For example, if the LLE method was expanded to include another two drugs, the factorial design should have three responses to reflect each drug. Standard 2-level Factorial Design Matrix Introduction Factorial design basics Analysis of factorial design 7 Steps to factorial design Conclusion Standard factorial designs can be obtained from reference books and statistical software packages Below is a standard 2-level factorial design matrix for three factors (number of runs = 8) Experiment Run 1 Run 2 Run 3 Run 4 Run 5 Run 6 Run 7 Run 8 Factor A -1 1 -1 1 -1 1 -1 1

Factor B -1 -1 1 1 -1 -1 1 1 Factor C -1 -1 -1 -1 1 1 1 1 SelfAssessment 2010 Wan Raihana W.A -1 & 1 are symbols representing different levels in factorial design notation From OFAT to Factorial Introduction Factorial design basics Analysis of factorial design 7 Steps to factorial design Conclusion SelfAssessment 2010 Wan Raihana W.A For our previous

OFAT example, the equivalent factorial design would be: Experiment Run 1 Run 2 Run 3 Run 4 Run 5 Run 6 Run 7 Run 8 Factor ExtSolv pH ExtTime Factor ExtSolvA -1 Hexane 1 Ethyl Acetate -1 Hexane 1 Ethyl Acetate -1 Hexane 1 Ethyl Acetate -1 Hexane 1 Ethyl Acetate Levels -1 Hexane

pH 8 30 min Factor pH B -1 8 pH -18 pH pH110 pH110 -18 pH -18 pH pH110 pH110 1 Ethyl Acetate pH 10 60 min Factor C ExtTime 30-1 min 30-1 min 30-1 min 30-1 min 1 60 min 60 1min 1 60 min 60 1min Characteristics of a Factorial

Design Introduction Factorial design basics Analysis of factorial design 7 Steps to factorial design Conclusion SelfAssessment 2010 Wan Raihana W.A Experiment Run 1 Run 2 Run 3 Run 4 Run 5 Run 6 Run 7 Run 8 ExtSolv Hexane Ethyl Acetate Hexane Ethyl Acetate Hexane Ethyl Acetate Hexane Ethyl Acetate pH pH 8 pH 8 pH 10 pH 10 pH 8

pH 8 pH 10 pH 10 ExtTime 30 min 30 min 30 min 30 min 60 min 60 min 60 min 60 min All possible factor-level combinations are represented in the factorial experiment Running a Factorial Design Introduction Factorial design basics Analysis of factorial design 7 Steps to factorial design Experiment ExtSolv pH ExtTime Response Run 1

Hexane pH 8 30 min 65.3 Run 2 Ethyl Acetate pH 8 30 min 81.3 Run 3 Hexane pH 10 30 min 53.3 Run 4 Ethyl Acetate pH 10 30 min 69.9 Run 5 Hexane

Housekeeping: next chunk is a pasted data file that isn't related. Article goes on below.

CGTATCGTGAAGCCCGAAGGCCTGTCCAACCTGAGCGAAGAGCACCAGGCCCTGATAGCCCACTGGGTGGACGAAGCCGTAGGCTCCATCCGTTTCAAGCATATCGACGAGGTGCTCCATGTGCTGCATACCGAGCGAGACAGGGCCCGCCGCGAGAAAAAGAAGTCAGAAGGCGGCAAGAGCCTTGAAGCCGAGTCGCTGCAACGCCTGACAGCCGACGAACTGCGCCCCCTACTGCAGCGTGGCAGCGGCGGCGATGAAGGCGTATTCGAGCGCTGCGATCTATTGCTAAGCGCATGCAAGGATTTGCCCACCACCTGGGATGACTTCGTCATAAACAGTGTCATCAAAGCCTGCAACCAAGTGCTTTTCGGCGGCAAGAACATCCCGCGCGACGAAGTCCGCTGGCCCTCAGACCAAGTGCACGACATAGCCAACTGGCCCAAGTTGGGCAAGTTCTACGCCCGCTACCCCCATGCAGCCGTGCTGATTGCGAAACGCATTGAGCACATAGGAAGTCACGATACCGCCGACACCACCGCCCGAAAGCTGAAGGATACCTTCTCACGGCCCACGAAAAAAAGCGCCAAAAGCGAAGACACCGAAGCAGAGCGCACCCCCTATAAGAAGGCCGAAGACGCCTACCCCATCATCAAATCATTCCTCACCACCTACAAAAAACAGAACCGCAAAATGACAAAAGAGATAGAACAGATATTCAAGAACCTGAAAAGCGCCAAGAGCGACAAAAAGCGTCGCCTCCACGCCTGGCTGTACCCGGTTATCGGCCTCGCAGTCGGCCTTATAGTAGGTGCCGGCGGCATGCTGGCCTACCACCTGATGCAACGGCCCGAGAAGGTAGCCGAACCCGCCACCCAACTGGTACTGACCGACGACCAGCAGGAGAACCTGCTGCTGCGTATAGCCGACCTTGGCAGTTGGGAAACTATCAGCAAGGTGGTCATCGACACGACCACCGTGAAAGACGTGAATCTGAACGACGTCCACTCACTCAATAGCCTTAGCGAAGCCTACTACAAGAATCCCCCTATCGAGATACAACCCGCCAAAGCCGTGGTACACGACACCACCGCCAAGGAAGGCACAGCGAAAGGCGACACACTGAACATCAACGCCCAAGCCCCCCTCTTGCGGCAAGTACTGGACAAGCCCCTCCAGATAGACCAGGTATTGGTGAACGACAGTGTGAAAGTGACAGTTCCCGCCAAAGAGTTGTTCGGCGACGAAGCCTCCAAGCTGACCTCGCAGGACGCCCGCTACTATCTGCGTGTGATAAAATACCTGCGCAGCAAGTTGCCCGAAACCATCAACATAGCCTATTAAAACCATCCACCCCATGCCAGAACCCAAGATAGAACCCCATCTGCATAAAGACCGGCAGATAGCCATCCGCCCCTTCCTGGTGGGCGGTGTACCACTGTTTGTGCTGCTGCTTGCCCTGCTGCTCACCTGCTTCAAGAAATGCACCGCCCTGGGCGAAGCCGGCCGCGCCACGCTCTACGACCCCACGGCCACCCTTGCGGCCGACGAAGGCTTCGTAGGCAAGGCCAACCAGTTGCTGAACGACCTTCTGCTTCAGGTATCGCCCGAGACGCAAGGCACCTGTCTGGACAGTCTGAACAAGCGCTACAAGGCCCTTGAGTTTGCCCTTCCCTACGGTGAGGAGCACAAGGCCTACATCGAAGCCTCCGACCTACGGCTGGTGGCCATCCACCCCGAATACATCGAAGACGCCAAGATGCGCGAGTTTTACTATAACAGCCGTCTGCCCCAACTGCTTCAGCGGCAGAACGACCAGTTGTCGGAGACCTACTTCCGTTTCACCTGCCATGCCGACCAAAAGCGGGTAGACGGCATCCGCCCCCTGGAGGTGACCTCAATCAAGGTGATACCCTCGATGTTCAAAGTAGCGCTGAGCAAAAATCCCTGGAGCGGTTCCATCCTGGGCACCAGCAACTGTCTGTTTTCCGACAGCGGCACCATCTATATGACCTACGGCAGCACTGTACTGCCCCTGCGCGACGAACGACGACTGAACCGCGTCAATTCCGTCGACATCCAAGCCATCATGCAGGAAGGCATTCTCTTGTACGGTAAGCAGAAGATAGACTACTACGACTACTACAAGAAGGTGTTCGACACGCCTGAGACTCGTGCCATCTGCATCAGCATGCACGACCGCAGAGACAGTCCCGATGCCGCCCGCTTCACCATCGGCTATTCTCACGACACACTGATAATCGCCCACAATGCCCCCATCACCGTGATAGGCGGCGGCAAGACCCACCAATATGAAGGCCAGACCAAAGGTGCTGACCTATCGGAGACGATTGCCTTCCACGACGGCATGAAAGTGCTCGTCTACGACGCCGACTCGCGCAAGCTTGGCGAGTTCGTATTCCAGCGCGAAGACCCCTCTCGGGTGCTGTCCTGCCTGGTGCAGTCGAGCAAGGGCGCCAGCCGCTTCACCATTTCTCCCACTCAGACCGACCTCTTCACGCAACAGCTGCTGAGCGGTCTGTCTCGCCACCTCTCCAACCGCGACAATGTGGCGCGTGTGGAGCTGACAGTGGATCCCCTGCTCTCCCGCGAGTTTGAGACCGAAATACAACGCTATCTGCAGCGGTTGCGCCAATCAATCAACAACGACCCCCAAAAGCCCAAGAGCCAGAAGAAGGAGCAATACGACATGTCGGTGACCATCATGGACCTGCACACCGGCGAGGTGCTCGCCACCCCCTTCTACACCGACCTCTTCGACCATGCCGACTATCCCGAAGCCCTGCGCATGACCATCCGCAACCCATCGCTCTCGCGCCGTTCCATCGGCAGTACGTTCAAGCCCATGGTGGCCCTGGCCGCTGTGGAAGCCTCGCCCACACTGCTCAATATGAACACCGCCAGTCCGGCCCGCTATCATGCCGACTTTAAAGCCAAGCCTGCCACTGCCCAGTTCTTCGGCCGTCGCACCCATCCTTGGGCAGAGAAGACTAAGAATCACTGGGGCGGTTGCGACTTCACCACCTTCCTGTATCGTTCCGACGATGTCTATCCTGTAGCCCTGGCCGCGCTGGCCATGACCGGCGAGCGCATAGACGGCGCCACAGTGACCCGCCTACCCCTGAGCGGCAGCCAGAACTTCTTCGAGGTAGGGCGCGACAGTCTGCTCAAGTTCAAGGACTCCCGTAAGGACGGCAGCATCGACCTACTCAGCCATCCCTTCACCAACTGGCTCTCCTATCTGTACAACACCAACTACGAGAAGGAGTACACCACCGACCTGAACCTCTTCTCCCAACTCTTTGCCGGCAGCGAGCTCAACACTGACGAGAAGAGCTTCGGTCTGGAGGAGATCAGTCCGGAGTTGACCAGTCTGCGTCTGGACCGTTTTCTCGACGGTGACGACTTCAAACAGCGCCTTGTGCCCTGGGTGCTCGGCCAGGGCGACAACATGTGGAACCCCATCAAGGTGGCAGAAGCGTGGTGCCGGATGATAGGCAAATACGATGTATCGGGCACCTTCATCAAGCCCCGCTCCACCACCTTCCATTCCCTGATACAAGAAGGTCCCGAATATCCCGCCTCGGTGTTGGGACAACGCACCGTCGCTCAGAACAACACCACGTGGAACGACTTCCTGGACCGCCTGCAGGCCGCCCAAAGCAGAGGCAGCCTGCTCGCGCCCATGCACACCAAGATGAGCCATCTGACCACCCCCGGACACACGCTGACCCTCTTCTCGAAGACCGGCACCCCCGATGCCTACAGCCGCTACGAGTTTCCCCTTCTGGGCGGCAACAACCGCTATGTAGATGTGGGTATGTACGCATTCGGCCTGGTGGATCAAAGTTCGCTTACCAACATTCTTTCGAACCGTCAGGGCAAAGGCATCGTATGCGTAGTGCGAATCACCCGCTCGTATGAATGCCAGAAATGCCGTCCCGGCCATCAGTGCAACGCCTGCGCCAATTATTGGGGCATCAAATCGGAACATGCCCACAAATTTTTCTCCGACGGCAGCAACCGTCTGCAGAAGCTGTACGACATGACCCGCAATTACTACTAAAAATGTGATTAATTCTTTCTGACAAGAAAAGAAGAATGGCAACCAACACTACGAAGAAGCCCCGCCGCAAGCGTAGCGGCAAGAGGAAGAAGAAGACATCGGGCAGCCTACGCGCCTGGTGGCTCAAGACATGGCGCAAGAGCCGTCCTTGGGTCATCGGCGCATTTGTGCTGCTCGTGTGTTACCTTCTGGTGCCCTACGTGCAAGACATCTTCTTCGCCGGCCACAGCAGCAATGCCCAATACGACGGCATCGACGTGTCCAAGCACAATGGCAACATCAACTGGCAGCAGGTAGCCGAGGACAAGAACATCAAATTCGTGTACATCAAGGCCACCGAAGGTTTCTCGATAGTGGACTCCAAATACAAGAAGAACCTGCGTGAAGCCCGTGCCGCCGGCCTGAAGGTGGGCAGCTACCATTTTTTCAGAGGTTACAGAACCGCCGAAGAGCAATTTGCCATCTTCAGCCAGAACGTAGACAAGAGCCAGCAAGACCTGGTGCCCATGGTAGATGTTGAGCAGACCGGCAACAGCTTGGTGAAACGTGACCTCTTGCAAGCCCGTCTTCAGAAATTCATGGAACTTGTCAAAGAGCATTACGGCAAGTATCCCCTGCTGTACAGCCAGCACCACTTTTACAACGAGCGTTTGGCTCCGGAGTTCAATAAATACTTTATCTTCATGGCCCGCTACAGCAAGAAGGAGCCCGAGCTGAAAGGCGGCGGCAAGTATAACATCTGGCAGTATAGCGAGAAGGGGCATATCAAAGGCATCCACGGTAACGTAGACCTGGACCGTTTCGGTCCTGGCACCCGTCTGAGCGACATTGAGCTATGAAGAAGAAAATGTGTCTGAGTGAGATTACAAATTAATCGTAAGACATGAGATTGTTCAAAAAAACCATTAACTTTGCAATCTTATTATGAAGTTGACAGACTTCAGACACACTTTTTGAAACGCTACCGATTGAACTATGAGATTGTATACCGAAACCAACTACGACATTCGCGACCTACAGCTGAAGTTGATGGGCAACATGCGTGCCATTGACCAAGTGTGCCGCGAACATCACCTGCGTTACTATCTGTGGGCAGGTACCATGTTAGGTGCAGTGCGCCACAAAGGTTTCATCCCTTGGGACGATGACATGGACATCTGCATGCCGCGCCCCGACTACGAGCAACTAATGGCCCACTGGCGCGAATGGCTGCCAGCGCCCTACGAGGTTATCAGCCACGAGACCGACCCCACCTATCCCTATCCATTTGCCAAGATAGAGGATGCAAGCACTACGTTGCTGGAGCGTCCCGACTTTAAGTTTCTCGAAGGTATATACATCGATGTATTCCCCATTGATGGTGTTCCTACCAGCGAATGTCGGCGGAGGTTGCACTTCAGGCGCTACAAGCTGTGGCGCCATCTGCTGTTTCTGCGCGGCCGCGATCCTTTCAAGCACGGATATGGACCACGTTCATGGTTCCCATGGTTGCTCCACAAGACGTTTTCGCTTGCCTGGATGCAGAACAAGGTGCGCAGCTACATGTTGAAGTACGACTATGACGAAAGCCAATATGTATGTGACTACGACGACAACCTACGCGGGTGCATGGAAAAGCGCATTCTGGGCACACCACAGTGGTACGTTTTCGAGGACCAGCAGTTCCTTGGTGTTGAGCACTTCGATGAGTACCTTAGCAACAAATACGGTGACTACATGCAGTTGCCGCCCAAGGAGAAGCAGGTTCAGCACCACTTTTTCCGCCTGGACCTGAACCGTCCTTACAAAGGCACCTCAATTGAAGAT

pH 8 60 min 61.8 Run 6 Ethyl Acetate pH 8 60 min 77.4 Run 7 Hexane pH 10 60 min 73.9 Run 8 Ethyl Acetate pH 10 60 min 89.9 Each run is performed according to the factor settings specified in the design matrix Conclusion

SelfAssessment 2010 Wan Raihana W.A The response (result) for each run should be recorded In this example, the response is the percent recovery for amphetamine (AM) Analyzing Factorial Designs Most statistical packages can analyze factorial designs Introduction Factorial design basics Analysis of factorial design 7 Steps to factorial design Conclusion SelfAssessment 2010 Wan Raihana W.A In this tutorial, all analyses were performed with Minitab 15 Major analytical tools ANOVA to identify significant factors and factor interactions Normal plot of Effects Visual approach Pareto Chart Easiest to Main Effects Plot understand and Interaction Plots interpret Analysis : Effect Size and ANOVA Introduction

Factorial design basics Analysis of factorial design Effect Size: The measure of the strength of the effect of a variable on the response 7 Steps to factorial design Conclusion SelfAssessment 2010 Wan Raihana W.A Model Fit The value of R-Sq represents the represent the proportion of variation in the response data explained by the terms in the model. p-values Values below a specific chosen significance level represent statistically significant factors Analysis : Normal Plot of Effects Significance level Introduction Factorial design basics Analysis of factorial

design 7 Steps to factorial design Conclusion SelfAssessment 2010 Wan Raihana W.A pH Extraction Solvent Normal line & nonsignificant effects Extraction Time Solvent Interaction Non-significant factors and interactions fall near the normal line (indicated in blue) The further away the factor/interaction normal line, theand larger the effect A comparison offrom the the relative magnitude statistical size and significance significance of factor effects and factor interactions Analysis : Pareto Plot Introduction Factorial design basics Nonsignificant

pH Extraction Time Solvent Interaction Analysis of factorial design Extraction Solvent Significance Cut-Off Line 7 Steps to factorial design Conclusion SelfAssessment 2010 Wan Raihana W.A Factors and interactions that exceed the significance cut-off line are significant at = 0.05 The magnitude of each effect can be seen Another visual representation of relative magnitude and by the of length of effects the representative bar statistical significance factor and interactions Analysis : Main Effect Plot Introduction Factorial design basics Analysis of factorial design